3 Weeks in Spring

Book and Lyrics by Ian Gerrard. Music by Russell Tredinnick. Endymion Productions. State Theatre, Sydney. August 13 – 17, 2019.

Walking into the Grand Dame that is the State Theatre is always a pleasure, but sadly this was the wrong venue to try out this brand new musical.

Instead of splashing out money renting this opulent picture palace, which was far from filled with just a few hundred patrons on opening night, the investment should have been directed on creative talent to develop the writing, choreography and stagecraft in a smaller venue.

Helping Hands

Presented by La Mama and A_tistic. La Mama Courthouse. 7 – 10 August 2019.

“Half the things we do for one another are help.”

This phrase was repeated in the play, in the program and by one of the directors in the Q&A session after the show.

Another poignant line from the show comes to mind.

“I don’t have the luxury of hiding the fact I need help.”

Helping Hands is an original work about how autistic and people with other neurodiversities experience help.

Girls’ Night Out

By Richard Strauss. State Opera of South Australia. The Town Hall, Adelaide. August 9, 2019.

When one thinks of Strauss, the composer Johann Strauss (the waltz king) naturally springs to mind. But, there is another equally brilliant Strauss, Richard Strauss (no relation).

Richard Georg Strauss (1864 -1949), was an outstanding German Romantic composer of the late 19th and early 20th centuries. His music is more objective than Johann and focusses on emotions. His orchestrations are opulent and tempered by harmonic acerbity.

Girl’s Night Outis an inspired collaboration celebrating Strauss’ music for the female voice.

The New World – Music Inspired by America

Queensland Symphony Orchestra. Conductor: Alondra de la Parra. Percussion: Martin Grubinger. Concert Hall, QPAC. August 10, 2019

On his premiere performance in Australia, Austrian ‘wunderkind’ Martin Grubinger showed why he is regarded as possibly ‘best multi-percussionist’ in the world. Surrounded by a battery of 23 percussion instruments, and playing from memory, he demolished Avner Dorman’s Frozen in Time in a frenzy of breathtaking mastery. To say it was an adrenalin pumping, white-knuckle, edge-of-your-seat rush was an understatement.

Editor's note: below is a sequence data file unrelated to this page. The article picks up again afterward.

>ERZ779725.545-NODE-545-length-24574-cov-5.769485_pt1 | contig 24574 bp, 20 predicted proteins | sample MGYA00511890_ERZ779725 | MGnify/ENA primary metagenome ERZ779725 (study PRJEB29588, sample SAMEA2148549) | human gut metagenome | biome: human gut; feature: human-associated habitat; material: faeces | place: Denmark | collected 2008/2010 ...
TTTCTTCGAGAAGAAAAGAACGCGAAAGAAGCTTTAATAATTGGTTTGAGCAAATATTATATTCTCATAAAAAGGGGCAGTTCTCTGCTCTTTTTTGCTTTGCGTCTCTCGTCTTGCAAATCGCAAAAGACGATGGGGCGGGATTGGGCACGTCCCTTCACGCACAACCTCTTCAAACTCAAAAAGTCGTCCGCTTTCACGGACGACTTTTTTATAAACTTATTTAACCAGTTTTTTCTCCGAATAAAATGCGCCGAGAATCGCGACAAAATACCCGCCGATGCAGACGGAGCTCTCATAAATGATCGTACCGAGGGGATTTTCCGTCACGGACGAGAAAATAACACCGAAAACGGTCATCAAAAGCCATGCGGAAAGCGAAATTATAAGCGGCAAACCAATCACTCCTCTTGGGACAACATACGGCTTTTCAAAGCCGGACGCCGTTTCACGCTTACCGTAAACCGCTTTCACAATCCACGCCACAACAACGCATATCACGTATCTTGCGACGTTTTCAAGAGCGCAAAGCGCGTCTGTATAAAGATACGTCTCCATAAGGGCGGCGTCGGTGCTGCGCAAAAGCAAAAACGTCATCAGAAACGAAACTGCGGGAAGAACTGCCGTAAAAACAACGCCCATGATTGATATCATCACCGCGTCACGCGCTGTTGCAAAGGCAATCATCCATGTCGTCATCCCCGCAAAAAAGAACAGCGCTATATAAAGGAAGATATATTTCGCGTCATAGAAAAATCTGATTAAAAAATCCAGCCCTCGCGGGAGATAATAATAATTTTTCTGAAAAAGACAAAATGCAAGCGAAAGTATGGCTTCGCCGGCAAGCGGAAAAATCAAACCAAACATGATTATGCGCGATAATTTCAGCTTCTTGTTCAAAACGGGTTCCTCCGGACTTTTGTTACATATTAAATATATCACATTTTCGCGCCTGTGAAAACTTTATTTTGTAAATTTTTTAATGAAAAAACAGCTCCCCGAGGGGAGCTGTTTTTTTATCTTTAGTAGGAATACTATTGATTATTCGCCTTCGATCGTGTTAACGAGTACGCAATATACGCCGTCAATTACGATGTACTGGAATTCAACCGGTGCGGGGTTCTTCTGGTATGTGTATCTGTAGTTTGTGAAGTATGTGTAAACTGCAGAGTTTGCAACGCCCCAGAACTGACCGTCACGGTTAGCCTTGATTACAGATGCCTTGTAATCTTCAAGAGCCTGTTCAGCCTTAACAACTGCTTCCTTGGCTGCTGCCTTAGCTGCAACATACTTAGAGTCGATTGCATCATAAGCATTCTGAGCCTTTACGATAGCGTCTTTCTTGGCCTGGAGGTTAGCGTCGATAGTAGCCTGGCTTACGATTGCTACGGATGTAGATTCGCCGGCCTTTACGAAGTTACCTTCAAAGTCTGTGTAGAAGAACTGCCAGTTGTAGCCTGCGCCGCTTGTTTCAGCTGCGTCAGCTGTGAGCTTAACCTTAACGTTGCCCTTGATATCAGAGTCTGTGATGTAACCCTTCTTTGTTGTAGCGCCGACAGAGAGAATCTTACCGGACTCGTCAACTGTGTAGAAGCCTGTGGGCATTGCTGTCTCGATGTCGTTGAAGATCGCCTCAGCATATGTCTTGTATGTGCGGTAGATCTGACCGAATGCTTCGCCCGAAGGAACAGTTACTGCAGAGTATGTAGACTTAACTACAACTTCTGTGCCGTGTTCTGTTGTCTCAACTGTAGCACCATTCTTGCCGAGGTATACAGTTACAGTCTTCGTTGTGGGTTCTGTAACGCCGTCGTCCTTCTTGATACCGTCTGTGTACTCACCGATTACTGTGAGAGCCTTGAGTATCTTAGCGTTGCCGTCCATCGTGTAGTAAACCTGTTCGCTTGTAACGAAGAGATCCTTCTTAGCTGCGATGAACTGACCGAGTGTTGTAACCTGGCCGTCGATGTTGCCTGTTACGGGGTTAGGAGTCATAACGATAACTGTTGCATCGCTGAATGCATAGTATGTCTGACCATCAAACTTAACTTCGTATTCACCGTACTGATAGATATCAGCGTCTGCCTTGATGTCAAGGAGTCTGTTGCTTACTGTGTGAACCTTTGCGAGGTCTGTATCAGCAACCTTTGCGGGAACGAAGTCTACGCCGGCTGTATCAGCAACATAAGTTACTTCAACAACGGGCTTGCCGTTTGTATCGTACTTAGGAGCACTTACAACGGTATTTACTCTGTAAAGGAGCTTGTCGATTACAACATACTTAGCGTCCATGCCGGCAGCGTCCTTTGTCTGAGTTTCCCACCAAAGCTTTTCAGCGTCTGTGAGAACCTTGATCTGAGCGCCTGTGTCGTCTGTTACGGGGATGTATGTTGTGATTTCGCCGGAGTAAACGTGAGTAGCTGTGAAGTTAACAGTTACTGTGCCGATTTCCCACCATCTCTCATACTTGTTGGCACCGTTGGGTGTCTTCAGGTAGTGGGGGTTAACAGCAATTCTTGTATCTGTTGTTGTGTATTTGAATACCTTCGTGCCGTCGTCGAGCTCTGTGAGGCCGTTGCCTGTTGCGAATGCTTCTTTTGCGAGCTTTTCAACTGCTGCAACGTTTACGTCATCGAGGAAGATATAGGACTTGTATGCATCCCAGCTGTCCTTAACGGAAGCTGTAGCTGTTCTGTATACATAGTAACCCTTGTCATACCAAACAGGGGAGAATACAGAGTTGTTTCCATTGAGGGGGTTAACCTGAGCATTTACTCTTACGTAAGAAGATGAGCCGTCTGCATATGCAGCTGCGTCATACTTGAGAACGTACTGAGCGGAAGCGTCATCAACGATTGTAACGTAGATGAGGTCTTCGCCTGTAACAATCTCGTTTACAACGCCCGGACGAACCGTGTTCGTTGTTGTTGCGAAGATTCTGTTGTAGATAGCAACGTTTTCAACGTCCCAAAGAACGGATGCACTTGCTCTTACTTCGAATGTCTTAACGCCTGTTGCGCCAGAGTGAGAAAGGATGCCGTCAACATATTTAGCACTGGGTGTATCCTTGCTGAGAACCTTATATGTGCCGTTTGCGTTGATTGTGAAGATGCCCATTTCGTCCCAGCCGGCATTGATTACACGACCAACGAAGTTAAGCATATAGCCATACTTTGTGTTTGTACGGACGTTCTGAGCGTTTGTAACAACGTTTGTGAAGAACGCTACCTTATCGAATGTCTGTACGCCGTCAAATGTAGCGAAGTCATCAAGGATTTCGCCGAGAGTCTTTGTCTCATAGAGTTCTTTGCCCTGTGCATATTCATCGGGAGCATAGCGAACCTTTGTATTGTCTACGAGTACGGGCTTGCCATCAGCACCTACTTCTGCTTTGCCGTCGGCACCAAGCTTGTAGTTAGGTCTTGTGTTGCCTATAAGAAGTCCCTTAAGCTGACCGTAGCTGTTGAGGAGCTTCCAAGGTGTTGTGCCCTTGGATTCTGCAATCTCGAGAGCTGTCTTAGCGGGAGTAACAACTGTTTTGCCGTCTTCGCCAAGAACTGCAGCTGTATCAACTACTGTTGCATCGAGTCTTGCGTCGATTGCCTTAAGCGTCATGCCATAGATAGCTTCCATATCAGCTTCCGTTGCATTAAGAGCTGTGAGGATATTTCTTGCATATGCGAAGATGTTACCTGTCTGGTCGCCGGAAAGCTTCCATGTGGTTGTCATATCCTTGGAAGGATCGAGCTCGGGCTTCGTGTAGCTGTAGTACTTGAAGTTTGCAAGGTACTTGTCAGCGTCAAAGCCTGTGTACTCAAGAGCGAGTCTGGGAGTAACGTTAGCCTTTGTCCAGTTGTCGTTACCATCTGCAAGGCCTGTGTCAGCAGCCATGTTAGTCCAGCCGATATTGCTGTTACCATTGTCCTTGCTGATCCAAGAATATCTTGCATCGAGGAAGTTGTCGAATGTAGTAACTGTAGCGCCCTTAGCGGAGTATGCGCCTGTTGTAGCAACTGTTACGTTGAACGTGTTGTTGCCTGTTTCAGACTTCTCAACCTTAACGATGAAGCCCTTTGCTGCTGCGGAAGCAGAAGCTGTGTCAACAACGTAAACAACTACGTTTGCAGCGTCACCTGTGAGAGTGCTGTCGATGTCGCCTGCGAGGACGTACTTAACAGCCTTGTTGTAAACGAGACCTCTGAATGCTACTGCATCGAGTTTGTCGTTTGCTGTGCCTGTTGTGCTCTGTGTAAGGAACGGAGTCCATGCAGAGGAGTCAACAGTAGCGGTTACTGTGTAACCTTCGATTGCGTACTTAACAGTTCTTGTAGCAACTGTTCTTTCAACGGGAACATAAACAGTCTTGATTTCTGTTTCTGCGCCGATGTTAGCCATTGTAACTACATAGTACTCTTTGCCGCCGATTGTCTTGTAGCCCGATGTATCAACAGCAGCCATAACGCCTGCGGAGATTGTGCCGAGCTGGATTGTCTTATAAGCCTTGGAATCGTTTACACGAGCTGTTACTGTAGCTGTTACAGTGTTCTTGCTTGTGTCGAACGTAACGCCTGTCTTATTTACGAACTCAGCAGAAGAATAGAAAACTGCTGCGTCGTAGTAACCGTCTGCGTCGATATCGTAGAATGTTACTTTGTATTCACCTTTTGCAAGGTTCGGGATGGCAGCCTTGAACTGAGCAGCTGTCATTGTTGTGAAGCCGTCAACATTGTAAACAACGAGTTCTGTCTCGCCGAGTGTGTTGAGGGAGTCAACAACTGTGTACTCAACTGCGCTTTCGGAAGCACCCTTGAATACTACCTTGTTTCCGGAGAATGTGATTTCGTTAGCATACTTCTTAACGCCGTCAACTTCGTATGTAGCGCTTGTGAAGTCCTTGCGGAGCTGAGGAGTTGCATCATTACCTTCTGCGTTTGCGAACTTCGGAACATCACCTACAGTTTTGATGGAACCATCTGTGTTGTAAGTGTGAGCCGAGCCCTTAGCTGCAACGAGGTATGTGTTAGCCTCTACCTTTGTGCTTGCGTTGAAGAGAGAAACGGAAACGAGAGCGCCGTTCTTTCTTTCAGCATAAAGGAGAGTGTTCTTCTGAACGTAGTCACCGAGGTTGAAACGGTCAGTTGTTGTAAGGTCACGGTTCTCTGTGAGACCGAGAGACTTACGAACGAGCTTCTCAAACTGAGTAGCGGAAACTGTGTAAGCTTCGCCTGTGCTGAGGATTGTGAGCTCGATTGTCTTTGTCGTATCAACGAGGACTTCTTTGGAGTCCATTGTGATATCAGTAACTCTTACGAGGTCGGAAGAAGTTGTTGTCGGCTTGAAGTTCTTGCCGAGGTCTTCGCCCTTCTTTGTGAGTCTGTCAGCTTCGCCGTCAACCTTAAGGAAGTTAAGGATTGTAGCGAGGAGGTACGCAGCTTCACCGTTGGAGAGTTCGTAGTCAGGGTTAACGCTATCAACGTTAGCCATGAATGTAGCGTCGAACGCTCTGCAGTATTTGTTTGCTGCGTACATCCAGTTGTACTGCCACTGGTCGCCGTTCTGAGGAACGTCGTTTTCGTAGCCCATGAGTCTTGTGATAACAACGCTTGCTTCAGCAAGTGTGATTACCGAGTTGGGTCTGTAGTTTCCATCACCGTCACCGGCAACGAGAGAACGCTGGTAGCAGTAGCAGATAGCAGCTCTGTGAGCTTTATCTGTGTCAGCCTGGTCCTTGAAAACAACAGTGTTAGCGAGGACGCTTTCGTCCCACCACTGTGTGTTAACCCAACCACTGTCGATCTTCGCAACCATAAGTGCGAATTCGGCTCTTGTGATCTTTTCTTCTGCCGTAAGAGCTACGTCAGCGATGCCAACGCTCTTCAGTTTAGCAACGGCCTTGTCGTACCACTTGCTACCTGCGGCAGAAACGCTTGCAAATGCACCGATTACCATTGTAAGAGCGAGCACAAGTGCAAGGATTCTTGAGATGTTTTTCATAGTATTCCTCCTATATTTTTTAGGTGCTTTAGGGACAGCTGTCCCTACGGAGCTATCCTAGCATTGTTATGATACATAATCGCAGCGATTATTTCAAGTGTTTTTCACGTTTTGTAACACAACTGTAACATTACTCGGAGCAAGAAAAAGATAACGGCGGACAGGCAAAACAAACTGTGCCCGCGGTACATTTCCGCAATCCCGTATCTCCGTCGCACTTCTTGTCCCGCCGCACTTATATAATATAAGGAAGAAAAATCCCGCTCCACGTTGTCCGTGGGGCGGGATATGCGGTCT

Jeeves & Wooster in Perfect Nonsense

By P.G. Wodehouse, adapted by David and Robert Goodale. Richmond Players. Richmond School of Arts. August 10 – 24, 2019.

Sir Pelham Grenville (P.G.) Wodehouse (1881-1975) created the character of dithering English gentlemen Bertie Wooster and his impeccable valet, Jeeves in 1915. They made their hilarious way from 1915 to 1974 in a series of books, then through two TV series – one with Ian Carmichael and Dennis Price in the 1970s, the other with Stephen Fry and Hugh Lawrie in the 1990s. This charming adaptation by the Goodale Brothers is based on the novel The Code of the Woosters, first published in 1938.

Love Noël: The Letters and Songs of Noël Coward

Devised by Barry Day. Directed by David Harrison. Presented by Footlights Theatrical Inc. (Qld). Ron Hurley Theatre. 9 – 11 August, 2019

Footlights Theatrical presents an evening of entertainment that harkens back to a bygone era of flappers, martinis, and quick witticisms. The show stitches together songs, biography and letters that tell the story of Noël Coward’s fabulous career. It’s a loving portrait of a multi-disciplined creative force that made a huge impact on the arts for decades.


By Kate Mulvany and Anne-Louise Sarks. Black Swan State Theatre Company. Directed by Sally Richardson. Studio Underground, State Theatre Centre of Western Australia. August 8-25, 2019

Medea is a moving and captivating retelling of the classic Greek story. Switching the focus, this version is told from the perspective of Medea’s sons. Perhaps not forgotten in Euripides’ telling, they are however mute and anonymous. This version, a collaboration between Black Swan State Theatre and WA Youth Theatre, celebrates their humanity, innocence and fraternity, and lets us love them, perhaps increasing the tragedy of the original tale.

Grapes of Wrath

By John Steinbeck, adapted by Frank Galati. New Theatre, NSW. August 6 – September 7, 2019

The New Theatre’s production of the stage adaptation by Frank Galati of John Steinbeck’s epic novel The Grapes of Wrath is an engrossing and impressive show. A strong principal cast is well supported by a large, talented and versatile ensemble. From the start of the play, which opens with a projection of the song “We’re in the Money”, the tensions, troubles and frustrations of the characters slowly grow in the first act as we come to understand their bitter struggles.

‘night, Mother

By Marsha Norman. Iron Lung Theatre. Chapel off Chapel, Loft Theatre, Prahran. 7 – 17 August 2019

On a Saturday night, on the outskirts of a small town somewhere in the southern states of the U S of A, Jessie (Esther van Doornum) goes up to the attic, gets her Daddy’s gun and tells her Mama she intends to kill herself that very night. 

My Dearworthy Darling

By Alison Croggon. Directed and Designed by The Rabble. Beckett Theatre, Malthouse. 2 – 18 August 2019

The name The Rabble is synonymous with risk-taking and with a license to experiment in the quest to find ways of expressing ‘the feminine.’  They are Feminist Theatre Practitioners.  This Company’s work is, more often then not, acutely intense and challenging for audiences.  And this current offering, My Dearworthy Darling, is unlikely to be less polarizing than any of their previous works.  

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